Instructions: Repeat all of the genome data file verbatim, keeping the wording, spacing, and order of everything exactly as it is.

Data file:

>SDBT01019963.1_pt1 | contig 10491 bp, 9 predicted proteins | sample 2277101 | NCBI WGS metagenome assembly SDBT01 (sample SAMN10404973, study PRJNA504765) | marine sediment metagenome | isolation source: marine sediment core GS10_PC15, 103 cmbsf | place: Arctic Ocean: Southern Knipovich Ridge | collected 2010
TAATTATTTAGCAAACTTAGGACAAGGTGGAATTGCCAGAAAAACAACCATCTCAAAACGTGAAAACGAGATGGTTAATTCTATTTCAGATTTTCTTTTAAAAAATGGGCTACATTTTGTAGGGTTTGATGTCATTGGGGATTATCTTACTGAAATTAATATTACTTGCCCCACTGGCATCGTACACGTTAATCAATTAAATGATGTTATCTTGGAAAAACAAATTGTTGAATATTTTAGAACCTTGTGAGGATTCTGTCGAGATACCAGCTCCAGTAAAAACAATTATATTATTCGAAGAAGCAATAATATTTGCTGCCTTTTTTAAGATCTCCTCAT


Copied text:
>SDBT01019963.1_pt1 | contig 10491 bp, 9 predicted proteins | sample 2277101 | NCBI WGS metagenome assembly SDBT01 (sample SAMN10404973, study PRJNA504765) | marine sediment metagenome | isolation source: marine sediment core GS10_PC15, 103 cmbsf | place: Arctic Ocean: Southern Knipovich Ridge | collected 2010
TAATTATTTAGCAAACTTAGGACAAGGTGGAATTGCCAGAAAAACAACCATCTCAAAACGTGAAAACGAGATGGTTAATTCTATTTCAGATTTTCTTTTAAAAAATGGGCTACATTTTGTAGGGTTTGATGTCATTGGGGATTATCTTACTGAAATTAATATTACTTGCCCCACTGGCATCGTACACGTTAATCAATTAAATGATGTTATCTTGGAAAAACAAATTGTTGAATATTTTAGAACCTTGTGAGGATTCTGTCGAGATACCAGCTCCAGTAAAAACAATTATATTATTCGAAGAAGCAATAATATTTGCTGCCTTTTTTAAGATCTCCTCAT